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Element 112 is - Copernicium!

  1. Sep 10, 2009 #1

    Astronuc

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    According to Webelements.com,
    http://www.webelements.com/nexus/node/1419 [Broken]

    I bet people will call it Copernicum, just like we say aluminum in the US as opposed to aluminium (UK, Australia, NZ, etc).
     
    Last edited by a moderator: May 4, 2017
  2. jcsd
  3. Sep 11, 2009 #2

    tiny-tim

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    Why Copernicus?

    He had nothing do do with chemistry, nor (obviously! :rolleyes:) with quantum physics.

    We don't have a Newtonium.

    Copernicus has a very prominent rayed crater on the Moon named after him … let that be enough! :smile:

    (and, in English, it sounds too much like "copper", and "Cp" looks very much like "copper")
     
  4. Sep 11, 2009 #3
    The element was named after Copernicus because it is the year of astronomy.

    The nomenclature of the periodic table is nothing but arbitrary. There are elements named after planets, and even dwarf planets.
     
  5. Sep 11, 2009 #4

    Astronuc

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    Maybe they're saving Newtonium for something heavier. :biggrin:

    There's still Uut, Uuq, Uup, Uuh, Uus, Uuo to name. Maybe Newtonium can finish that series (Nt-294, or Nw?), or they could wait until the get element-122 or -124 with mass 300.
     
    Last edited: Sep 11, 2009
  6. Sep 11, 2009 #5

    alxm

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    We could always use more elements named after Ytterby.

    Just kidding.. :)
     
  7. Sep 11, 2009 #6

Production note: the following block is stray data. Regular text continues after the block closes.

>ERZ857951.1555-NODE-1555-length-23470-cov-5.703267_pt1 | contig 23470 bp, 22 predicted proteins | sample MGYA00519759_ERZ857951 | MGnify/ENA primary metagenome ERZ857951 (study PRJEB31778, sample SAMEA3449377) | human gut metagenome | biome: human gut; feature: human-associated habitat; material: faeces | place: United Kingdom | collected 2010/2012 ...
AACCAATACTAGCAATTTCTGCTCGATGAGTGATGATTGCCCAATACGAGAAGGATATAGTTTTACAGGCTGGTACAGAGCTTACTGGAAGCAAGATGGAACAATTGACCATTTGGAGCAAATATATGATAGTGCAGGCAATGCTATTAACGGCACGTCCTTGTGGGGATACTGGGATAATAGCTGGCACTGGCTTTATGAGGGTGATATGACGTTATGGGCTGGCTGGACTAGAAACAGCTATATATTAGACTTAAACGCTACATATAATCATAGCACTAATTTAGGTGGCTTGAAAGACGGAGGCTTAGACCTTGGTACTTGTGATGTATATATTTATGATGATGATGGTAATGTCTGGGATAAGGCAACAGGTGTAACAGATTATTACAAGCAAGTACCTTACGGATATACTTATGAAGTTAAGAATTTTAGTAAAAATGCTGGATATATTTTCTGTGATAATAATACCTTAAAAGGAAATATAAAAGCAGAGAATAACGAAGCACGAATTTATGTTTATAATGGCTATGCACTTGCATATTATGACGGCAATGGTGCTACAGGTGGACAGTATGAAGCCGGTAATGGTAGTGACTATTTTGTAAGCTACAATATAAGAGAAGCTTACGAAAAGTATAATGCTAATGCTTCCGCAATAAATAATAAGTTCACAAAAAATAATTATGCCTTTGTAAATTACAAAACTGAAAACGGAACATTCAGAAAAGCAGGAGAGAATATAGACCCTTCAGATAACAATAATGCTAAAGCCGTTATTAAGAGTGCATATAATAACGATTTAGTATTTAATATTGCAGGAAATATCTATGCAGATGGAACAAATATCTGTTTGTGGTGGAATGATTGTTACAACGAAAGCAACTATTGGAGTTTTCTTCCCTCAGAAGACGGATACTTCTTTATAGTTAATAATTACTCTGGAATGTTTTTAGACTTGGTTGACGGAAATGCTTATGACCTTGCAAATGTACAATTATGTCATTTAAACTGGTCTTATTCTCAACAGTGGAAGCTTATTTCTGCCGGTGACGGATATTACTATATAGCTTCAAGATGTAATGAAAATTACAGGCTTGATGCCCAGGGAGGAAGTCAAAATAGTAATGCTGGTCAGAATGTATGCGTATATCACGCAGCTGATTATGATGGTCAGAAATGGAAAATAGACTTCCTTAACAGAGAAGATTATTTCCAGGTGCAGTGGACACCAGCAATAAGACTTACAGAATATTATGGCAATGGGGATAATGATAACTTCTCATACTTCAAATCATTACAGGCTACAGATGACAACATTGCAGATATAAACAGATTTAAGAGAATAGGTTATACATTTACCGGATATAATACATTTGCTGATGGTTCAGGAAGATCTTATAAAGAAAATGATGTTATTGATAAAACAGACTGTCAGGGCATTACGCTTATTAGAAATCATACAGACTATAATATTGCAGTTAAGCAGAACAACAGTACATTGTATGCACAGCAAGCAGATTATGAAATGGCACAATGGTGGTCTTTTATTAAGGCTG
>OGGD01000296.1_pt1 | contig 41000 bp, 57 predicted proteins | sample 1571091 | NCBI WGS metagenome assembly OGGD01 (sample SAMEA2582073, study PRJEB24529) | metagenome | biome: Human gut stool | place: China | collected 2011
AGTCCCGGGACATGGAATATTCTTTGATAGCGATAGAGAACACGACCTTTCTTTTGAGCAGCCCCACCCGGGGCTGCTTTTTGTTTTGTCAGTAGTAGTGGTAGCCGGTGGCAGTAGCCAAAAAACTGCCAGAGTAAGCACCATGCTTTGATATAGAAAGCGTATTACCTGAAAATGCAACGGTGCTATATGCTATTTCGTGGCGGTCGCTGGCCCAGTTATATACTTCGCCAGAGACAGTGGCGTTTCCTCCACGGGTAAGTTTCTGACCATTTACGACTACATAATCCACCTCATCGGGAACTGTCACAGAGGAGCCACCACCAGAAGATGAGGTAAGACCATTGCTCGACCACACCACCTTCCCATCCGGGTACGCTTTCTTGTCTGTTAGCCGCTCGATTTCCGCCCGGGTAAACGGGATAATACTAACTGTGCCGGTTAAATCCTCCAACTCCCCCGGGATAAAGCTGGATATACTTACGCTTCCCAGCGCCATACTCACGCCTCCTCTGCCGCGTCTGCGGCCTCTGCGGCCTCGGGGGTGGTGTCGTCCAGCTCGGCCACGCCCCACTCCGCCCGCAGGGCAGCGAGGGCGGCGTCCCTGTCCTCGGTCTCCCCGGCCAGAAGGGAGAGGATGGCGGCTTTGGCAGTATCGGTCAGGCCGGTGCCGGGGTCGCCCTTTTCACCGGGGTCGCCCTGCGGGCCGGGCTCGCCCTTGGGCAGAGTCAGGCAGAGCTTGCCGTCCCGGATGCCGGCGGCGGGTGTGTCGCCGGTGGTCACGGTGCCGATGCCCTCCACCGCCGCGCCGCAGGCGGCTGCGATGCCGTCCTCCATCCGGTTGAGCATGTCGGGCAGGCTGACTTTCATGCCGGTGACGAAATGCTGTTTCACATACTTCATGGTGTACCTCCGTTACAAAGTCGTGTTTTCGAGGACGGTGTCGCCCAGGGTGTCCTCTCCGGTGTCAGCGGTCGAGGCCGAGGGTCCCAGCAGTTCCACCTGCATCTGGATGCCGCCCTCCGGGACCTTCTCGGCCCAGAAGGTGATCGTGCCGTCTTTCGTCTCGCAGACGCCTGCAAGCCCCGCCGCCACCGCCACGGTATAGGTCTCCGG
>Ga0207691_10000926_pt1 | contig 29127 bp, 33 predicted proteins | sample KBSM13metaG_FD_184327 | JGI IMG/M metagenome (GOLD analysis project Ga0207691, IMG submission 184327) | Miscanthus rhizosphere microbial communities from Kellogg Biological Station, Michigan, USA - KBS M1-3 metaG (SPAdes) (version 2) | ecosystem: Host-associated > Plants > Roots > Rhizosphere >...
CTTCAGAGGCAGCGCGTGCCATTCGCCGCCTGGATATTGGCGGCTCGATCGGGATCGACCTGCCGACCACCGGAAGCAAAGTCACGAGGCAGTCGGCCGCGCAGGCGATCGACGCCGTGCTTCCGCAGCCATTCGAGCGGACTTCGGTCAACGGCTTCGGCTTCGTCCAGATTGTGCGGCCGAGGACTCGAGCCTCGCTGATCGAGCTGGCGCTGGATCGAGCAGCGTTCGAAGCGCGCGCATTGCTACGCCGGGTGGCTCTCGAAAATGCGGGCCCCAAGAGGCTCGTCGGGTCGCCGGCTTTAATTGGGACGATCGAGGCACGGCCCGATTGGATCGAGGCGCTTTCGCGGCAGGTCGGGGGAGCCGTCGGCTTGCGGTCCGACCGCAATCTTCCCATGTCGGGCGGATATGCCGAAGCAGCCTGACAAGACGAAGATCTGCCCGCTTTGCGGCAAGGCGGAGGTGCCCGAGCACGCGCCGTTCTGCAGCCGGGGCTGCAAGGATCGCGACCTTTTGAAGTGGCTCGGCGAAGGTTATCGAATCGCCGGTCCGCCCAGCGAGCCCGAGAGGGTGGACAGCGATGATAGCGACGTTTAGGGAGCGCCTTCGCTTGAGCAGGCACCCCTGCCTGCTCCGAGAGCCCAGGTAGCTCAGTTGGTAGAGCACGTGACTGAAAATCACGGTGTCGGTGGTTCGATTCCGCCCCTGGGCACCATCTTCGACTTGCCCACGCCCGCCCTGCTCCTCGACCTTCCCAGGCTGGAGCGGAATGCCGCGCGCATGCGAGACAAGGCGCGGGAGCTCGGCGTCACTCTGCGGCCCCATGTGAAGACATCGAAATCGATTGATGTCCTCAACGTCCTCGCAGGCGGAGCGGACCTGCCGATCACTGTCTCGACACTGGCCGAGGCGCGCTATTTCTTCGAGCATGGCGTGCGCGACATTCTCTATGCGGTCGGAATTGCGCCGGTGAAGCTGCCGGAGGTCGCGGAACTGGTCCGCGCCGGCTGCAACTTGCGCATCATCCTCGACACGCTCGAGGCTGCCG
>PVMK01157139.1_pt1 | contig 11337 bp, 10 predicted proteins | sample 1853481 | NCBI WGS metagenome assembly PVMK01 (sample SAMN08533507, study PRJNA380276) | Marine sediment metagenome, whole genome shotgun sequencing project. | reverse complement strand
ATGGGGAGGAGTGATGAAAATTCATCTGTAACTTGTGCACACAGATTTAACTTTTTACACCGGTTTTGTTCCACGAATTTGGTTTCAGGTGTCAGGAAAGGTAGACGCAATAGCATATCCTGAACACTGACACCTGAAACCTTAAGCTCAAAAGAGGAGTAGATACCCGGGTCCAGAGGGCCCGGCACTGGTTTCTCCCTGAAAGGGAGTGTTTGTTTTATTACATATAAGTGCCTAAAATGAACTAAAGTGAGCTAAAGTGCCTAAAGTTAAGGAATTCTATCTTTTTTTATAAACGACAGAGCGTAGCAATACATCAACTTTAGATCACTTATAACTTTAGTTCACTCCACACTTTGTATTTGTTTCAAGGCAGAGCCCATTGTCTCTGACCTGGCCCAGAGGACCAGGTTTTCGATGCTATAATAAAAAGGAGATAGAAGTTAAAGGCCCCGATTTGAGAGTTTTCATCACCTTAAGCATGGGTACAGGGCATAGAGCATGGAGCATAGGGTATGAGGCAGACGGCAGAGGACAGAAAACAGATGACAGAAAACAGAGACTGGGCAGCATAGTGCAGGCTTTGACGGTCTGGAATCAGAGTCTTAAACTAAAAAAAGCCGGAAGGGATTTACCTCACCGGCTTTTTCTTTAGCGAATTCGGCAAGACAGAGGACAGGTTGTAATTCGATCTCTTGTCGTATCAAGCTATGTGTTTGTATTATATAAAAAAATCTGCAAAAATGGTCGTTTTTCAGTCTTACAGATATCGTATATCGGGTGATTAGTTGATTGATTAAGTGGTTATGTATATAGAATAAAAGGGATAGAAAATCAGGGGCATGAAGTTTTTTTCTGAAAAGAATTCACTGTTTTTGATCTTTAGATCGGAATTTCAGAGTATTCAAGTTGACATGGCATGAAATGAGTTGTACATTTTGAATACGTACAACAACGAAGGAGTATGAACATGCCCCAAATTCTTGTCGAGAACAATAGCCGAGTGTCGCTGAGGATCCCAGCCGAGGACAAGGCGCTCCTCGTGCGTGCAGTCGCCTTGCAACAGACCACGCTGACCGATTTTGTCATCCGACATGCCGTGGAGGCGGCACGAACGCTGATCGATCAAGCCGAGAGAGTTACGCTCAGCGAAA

tiny-tim

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    Galileo Kepler Biot Herschel

    hmm … from http://en.wikipedia.org/wiki/International_Year_of_Astronomy" [Broken]
    Seems to me Galileium and Keplerium have considerable prioirity over Copernicium. :rolleyes:

    Also, Galileo laid the foundations of mechanics, which is 50% of quantum mechanics (well, you get my drift :wink: …).

    And there are astronomers who were also important chemists …

    for example, Biot, whose chemistry is well-known, pioneered the study of meteorites … see http://en.wikipedia.org/wiki/Jean-Baptiste_Biot" [Broken]

    and http://www.gordonmoyes.com/2009/01/29/2009-the-international-year-of-astronomy/" [Broken]
    (and John Herschel Glenn was the http://en.wikipedia.org/wiki/John_Herschel_Glenn" [Broken]
    … so Herschelium could be named after two astronomers and an astronaut! :smile:
    No, it isn't arbitrary … they're usually named after the place (or country) where they were discovered (eg http://en.wikipedia.org/wiki/Ytterbium#History"), or after their nature or appearance or how they were discovered (eg Helium in the sun, Lanthanum from the Greek for "hidden"), or after the discoverer or a scientist connected with the underlying science (eg Einsteinium, Fermium, Mendeleevium).

    (oh, and Nobel paid for his! :biggrin:)
    Yes, Uranium and Cerium were named after planets which had just been discovered (and Neptunium and Plutonium were named after Uranium!) … which is reasonable since